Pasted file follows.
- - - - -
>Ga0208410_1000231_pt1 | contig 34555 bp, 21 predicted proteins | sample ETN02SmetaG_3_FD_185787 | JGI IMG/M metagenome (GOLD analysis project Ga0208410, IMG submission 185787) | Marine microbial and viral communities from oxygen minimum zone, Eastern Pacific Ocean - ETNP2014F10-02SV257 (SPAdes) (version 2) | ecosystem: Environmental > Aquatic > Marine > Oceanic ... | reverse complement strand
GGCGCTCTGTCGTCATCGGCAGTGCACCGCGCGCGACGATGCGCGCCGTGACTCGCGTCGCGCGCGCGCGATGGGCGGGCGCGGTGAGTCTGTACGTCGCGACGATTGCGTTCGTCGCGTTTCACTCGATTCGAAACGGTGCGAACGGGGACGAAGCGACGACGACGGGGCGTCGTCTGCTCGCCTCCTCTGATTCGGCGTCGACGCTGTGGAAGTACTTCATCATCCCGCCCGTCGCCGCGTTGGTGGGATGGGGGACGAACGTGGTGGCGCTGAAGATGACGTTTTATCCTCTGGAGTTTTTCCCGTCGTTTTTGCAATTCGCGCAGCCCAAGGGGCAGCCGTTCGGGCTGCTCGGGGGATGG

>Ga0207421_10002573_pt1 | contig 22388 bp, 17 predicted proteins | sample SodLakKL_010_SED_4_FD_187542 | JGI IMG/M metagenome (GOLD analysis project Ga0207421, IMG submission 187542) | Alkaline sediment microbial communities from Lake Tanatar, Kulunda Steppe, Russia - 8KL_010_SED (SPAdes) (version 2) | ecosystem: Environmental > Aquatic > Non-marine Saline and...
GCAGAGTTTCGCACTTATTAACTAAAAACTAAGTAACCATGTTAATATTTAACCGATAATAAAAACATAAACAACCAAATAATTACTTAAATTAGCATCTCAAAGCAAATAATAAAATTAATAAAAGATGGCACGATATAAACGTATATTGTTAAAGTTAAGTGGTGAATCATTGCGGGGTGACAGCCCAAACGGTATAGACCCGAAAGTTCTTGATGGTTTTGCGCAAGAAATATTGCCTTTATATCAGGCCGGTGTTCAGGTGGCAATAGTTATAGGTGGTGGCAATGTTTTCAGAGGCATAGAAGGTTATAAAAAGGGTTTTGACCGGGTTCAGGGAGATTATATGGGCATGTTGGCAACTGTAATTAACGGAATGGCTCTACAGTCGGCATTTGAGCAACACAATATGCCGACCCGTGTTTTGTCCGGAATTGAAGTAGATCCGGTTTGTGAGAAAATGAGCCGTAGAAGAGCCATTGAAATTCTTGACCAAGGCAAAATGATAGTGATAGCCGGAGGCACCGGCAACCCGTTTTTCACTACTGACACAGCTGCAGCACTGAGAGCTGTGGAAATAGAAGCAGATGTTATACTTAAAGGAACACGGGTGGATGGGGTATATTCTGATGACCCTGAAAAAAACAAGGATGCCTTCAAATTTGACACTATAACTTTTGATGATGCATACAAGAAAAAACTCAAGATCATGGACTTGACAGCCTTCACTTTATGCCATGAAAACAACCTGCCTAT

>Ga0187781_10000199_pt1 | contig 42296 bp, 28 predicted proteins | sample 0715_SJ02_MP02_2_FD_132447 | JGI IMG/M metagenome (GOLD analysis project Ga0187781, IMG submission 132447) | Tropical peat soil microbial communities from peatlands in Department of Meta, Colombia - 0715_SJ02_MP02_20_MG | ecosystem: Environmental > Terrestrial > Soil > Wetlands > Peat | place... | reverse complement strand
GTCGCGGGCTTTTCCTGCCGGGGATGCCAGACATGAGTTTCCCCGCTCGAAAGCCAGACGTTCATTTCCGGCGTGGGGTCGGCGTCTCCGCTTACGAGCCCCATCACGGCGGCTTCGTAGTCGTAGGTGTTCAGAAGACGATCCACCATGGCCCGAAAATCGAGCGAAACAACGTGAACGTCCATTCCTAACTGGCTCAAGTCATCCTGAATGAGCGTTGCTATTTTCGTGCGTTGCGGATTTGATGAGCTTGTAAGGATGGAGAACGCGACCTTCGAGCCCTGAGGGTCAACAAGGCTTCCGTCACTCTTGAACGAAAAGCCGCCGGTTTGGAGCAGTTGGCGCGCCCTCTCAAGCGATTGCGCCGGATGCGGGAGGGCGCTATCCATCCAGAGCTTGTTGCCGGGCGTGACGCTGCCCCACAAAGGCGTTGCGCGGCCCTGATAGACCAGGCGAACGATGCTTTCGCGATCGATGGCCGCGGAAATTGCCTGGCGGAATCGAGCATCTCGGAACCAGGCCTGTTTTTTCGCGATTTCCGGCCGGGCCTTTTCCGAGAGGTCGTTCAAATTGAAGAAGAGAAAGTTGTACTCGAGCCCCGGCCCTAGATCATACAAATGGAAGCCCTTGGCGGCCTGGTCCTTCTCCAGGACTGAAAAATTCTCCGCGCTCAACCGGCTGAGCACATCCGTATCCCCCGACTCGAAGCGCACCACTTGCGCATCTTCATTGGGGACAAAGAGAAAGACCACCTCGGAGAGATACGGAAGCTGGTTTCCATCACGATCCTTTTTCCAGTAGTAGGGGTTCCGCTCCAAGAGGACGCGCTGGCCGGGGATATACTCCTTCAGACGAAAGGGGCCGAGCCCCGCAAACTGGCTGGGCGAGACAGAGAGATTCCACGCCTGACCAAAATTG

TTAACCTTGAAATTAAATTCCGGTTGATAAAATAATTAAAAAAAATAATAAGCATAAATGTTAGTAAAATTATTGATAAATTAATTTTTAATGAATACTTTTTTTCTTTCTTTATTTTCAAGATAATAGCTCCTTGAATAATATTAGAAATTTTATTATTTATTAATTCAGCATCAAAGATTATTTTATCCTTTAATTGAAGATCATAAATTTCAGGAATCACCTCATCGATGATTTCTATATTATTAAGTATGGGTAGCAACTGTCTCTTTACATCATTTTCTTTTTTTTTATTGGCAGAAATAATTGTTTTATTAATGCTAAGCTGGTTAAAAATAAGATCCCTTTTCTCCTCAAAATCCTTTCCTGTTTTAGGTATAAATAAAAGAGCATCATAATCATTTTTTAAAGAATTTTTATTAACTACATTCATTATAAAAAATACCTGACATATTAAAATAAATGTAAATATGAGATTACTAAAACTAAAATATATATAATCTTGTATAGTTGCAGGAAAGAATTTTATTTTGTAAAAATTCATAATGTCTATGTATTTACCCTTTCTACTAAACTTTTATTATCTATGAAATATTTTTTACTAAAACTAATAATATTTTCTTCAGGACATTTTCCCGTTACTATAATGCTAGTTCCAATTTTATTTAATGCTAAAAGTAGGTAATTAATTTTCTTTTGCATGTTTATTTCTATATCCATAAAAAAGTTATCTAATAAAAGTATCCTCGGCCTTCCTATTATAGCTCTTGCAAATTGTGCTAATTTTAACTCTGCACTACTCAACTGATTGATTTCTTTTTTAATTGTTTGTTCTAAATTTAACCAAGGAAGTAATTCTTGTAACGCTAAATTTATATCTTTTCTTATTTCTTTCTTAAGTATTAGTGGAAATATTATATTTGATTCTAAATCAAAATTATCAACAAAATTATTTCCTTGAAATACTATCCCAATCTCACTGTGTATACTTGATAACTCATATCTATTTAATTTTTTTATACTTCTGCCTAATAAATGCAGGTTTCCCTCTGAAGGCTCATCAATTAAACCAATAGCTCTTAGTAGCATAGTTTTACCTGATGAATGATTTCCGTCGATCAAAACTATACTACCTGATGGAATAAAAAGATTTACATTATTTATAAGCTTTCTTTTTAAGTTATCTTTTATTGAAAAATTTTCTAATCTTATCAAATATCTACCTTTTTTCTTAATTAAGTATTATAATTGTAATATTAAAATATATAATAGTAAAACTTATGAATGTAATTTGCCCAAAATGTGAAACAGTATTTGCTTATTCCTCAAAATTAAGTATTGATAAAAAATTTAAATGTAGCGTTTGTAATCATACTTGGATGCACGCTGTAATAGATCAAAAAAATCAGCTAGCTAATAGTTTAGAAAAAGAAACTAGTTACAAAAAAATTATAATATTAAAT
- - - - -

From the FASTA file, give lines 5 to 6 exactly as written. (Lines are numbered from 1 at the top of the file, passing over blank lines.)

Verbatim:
>Ga0187781_10000199_pt1 | contig 42296 bp, 28 predicted proteins | sample 0715_SJ02_MP02_2_FD_132447 | JGI IMG/M metagenome (GOLD analysis project Ga0187781, IMG submission 132447) | Tropical peat soil microbial communities from peatlands in Department of Meta, Colombia - 0715_SJ02_MP02_20_MG | ecosystem: Environmental > Terrestrial > Soil > Wetlands > Peat | place... | reverse complement strand
GTCGCGGGCTTTTCCTGCCGGGGATGCCAGACATGAGTTTCCCCGCTCGAAAGCCAGACGTTCATTTCCGGCGTGGGGTCGGCGTCTCCGCTTACGAGCCCCATCACGGCGGCTTCGTAGTCGTAGGTGTTCAGAAGACGATCCACCATGGCCCGAAAATCGAGCGAAACAACGTGAACGTCCATTCCTAACTGGCTCAAGTCATCCTGAATGAGCGTTGCTATTTTCGTGCGTTGCGGATTTGATGAGCTTGTAAGGATGGAGAACGCGACCTTCGAGCCCTGAGGGTCAACAAGGCTTCCGTCACTCTTGAACGAAAAGCCGCCGGTTTGGAGCAGTTGGCGCGCCCTCTCAAGCGATTGCGCCGGATGCGGGAGGGCGCTATCCATCCAGAGCTTGTTGCCGGGCGTGACGCTGCCCCACAAAGGCGTTGCGCGGCCCTGATAGACCAGGCGAACGATGCTTTCGCGATCGATGGCCGCGGAAATTGCCTGGCGGAATCGAGCATCTCGGAACCAGGCCTGTTTTTTCGCGATTTCCGGCCGGGCCTTTTCCGAGAGGTCGTTCAAATTGAAGAAGAGAAAGTTGTACTCGAGCCCCGGCCCTAGATCATACAAATGGAAGCCCTTGGCGGCCTGGTCCTTCTCCAGGACTGAAAAATTCTCCGCGCTCAACCGGCTGAGCACATCCGTATCCCCCGACTCGAAGCGCACCACTTGCGCATCTTCATTGGGGACAAAGAGAAAGACCACCTCGGAGAGATACGGAAGCTGGTTTCCATCACGATCCTTTTTCCAGTAGTAGGGGTTCCGCTCCAAGAGGACGCGCTGGCCGGGGATATACTCCTTCAGACGAAAGGGGCCGAGCCCCGCAAACTGGCTGGGCGAGACAGAGAGATTCCACGCCTGACCAAAATTG